It begs the question, “What did James Rosen know and when did he know it?”

As early as 1973 Mankiewicz debunked what Rosen would write 35 years later. If I knew it was a lie when I read it, why didn’t Rosen know when he wrote it? Not only did Rosen’s source lie to him — and I refuse to believe Rosen didn’t really know the truth — but Rosen gives his source anonymity, the only source in the entire book afforded that protection. We don’t know who to blame for this bullshit, but the ultimate responsibility is Rosen’s. Why would he be so reckless with the truth? 

Animation by author from public domain stills.

In my post Did Roger Ailes Dupe James Rosen, Or Did Rosen Dupe ‘Merka? I make the case that Rosen’s anonymous source is his current boss, Roger Ailes. Many years before Ailes headed up Fox “News,” he was the media consultant for Richard Nixon. Ailes worked under John Mitchell during the re-election campaign and his absence from a biography of Mitchell is conspicuous. Ask yourself this: Who is left from those olden days who still has a motive to cover up Nixon’s treason? Ask yourself this: For whom else other than Roger Ailes would Rosen throw out 35 years of Watergate scholarship to sell a known lie?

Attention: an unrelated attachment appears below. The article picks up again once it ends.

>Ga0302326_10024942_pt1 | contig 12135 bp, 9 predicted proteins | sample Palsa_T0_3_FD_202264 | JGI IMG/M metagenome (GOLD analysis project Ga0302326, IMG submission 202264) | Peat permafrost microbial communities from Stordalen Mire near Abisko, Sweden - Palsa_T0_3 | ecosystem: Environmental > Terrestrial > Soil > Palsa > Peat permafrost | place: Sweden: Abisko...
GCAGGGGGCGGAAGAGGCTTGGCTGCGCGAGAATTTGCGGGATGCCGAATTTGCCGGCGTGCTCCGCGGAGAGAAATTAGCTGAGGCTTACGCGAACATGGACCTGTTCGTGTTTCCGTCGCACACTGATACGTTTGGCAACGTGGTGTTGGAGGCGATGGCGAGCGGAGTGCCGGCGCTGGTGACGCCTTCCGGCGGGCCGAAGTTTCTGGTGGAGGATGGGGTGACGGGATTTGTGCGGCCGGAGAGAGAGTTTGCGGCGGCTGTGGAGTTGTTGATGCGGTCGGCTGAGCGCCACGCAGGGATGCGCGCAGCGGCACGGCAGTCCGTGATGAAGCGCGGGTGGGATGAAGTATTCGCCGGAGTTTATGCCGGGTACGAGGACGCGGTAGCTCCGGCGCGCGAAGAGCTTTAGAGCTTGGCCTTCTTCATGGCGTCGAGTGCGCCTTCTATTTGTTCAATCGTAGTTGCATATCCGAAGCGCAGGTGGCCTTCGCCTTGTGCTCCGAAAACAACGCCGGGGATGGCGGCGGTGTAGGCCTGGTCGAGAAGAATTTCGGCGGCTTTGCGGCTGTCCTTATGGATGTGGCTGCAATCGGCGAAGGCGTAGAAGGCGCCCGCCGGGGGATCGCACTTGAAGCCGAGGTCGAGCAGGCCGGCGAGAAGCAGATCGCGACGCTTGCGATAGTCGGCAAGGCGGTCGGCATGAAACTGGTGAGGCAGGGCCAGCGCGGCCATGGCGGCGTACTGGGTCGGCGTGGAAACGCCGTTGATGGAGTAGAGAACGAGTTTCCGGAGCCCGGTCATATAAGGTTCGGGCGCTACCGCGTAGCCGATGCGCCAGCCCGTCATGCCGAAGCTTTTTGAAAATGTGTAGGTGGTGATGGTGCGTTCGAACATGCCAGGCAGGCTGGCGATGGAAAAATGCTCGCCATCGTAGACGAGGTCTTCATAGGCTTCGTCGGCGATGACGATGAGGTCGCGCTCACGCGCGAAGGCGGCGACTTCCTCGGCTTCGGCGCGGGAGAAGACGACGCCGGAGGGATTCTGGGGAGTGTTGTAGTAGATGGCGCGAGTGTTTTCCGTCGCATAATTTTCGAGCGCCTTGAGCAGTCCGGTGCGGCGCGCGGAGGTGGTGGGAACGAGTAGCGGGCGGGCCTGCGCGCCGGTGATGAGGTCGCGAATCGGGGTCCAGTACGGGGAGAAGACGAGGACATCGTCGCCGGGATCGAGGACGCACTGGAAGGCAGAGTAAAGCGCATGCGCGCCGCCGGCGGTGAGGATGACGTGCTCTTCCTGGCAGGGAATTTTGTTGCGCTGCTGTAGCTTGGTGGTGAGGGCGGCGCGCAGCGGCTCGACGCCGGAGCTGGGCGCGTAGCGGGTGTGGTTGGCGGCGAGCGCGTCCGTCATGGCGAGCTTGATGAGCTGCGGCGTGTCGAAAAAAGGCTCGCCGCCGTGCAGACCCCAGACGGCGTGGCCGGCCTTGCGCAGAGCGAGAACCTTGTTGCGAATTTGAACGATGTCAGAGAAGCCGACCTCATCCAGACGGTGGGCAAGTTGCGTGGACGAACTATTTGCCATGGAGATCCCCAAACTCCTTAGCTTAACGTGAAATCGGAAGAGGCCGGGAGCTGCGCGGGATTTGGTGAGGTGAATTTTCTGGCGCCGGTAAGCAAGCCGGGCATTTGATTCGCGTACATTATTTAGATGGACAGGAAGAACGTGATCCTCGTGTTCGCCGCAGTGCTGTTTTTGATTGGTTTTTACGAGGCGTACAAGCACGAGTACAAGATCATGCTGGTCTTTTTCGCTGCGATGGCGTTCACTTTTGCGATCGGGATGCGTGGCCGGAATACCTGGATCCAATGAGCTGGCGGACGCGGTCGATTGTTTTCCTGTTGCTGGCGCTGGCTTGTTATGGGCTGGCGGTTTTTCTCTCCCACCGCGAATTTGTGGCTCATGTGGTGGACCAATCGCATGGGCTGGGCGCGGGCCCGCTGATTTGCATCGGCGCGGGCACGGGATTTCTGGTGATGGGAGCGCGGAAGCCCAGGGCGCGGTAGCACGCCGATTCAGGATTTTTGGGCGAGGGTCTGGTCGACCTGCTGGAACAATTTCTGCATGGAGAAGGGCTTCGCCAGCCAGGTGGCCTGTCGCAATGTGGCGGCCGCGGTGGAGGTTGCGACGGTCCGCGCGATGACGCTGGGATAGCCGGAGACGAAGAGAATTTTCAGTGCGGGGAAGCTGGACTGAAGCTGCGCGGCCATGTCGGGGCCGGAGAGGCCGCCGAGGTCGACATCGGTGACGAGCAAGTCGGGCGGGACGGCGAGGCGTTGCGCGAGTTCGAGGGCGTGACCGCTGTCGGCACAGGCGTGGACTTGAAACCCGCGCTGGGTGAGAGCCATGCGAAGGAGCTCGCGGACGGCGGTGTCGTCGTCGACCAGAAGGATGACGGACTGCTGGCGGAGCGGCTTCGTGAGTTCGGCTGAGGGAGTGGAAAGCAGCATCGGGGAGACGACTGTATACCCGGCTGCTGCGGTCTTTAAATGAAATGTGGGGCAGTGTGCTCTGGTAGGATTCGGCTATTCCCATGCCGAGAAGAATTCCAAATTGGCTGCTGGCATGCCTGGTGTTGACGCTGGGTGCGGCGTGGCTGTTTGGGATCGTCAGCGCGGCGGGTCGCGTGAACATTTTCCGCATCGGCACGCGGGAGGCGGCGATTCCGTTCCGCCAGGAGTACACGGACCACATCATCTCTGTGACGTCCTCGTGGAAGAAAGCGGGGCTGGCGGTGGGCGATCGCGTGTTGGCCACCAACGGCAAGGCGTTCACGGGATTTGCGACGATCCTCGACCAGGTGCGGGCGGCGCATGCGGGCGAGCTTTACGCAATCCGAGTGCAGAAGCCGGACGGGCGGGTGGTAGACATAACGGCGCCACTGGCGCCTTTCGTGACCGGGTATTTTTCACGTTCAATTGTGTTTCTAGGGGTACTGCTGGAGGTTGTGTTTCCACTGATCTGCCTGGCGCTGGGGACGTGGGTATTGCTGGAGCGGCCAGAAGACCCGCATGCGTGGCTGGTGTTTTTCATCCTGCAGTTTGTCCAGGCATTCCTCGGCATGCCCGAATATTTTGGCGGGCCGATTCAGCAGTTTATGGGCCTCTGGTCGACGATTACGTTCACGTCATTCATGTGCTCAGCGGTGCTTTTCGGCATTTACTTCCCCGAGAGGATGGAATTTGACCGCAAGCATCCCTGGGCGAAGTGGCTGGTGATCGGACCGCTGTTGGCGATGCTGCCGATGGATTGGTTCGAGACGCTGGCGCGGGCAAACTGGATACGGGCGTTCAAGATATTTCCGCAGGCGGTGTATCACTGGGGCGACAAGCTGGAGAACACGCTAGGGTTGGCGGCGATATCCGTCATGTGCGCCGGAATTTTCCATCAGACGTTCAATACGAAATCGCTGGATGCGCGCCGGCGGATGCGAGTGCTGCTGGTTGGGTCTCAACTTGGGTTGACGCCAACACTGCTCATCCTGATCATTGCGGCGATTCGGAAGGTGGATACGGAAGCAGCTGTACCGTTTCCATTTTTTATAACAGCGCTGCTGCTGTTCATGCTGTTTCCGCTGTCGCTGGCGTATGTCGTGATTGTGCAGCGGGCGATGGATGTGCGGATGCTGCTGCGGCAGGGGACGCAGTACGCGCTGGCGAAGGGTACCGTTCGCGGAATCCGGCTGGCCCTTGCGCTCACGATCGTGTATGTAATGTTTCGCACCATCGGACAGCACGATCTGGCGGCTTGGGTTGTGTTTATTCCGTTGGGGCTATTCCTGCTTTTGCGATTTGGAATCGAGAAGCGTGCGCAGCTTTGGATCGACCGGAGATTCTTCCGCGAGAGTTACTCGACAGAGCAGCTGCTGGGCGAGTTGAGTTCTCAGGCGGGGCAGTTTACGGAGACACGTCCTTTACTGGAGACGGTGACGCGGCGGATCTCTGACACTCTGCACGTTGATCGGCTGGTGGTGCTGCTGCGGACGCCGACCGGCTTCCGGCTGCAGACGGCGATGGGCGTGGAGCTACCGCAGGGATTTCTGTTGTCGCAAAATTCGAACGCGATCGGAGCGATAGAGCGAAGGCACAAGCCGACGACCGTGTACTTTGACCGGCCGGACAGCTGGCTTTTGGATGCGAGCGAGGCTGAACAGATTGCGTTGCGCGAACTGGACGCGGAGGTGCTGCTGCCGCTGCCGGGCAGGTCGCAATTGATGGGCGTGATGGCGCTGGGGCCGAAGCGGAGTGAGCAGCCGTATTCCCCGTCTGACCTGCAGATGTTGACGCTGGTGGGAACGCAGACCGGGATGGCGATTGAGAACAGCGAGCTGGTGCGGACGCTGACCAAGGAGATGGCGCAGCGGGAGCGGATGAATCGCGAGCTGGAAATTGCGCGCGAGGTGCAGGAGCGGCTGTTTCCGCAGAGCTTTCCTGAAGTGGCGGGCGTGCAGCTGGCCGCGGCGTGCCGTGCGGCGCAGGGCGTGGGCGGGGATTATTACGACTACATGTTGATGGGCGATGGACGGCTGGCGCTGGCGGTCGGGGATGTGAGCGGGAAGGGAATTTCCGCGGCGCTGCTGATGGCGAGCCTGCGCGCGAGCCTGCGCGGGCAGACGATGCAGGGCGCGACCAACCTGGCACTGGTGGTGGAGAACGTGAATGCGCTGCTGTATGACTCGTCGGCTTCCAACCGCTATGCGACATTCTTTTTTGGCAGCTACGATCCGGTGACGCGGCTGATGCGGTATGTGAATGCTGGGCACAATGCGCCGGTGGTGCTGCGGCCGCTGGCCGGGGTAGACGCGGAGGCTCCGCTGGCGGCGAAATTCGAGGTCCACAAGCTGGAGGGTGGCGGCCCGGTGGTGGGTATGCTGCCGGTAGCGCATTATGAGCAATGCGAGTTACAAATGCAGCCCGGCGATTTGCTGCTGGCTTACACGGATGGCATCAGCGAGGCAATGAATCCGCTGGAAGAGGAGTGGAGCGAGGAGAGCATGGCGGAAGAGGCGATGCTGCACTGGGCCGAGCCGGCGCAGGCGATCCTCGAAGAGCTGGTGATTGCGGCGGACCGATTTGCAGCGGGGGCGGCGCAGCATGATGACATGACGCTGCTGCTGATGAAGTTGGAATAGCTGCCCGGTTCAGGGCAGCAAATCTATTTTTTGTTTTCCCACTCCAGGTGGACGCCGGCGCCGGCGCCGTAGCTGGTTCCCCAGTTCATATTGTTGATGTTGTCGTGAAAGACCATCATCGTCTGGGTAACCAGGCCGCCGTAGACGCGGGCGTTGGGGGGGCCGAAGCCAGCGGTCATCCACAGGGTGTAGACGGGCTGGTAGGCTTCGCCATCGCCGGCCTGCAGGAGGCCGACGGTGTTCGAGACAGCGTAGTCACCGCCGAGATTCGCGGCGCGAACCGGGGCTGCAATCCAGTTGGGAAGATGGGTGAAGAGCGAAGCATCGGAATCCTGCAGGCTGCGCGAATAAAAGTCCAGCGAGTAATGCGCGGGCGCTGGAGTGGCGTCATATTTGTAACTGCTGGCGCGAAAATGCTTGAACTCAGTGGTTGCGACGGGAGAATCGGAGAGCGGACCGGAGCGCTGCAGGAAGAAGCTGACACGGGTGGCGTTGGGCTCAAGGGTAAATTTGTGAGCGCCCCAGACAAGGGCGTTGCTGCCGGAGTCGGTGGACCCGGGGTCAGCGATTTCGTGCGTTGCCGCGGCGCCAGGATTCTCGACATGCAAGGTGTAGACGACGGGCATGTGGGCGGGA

And, as I say, this is only one of the many questions I have about the veracity of Rosen’s book.

So, covering up for treason didn’t seem so far away from being an enemy of the state, or something. When Rosen made headlines for all the wrong reasons in May I could only shake my head thinking there had to be more to this little dealie from the Washington Post about a federal investigation into the leaking of top-secret information: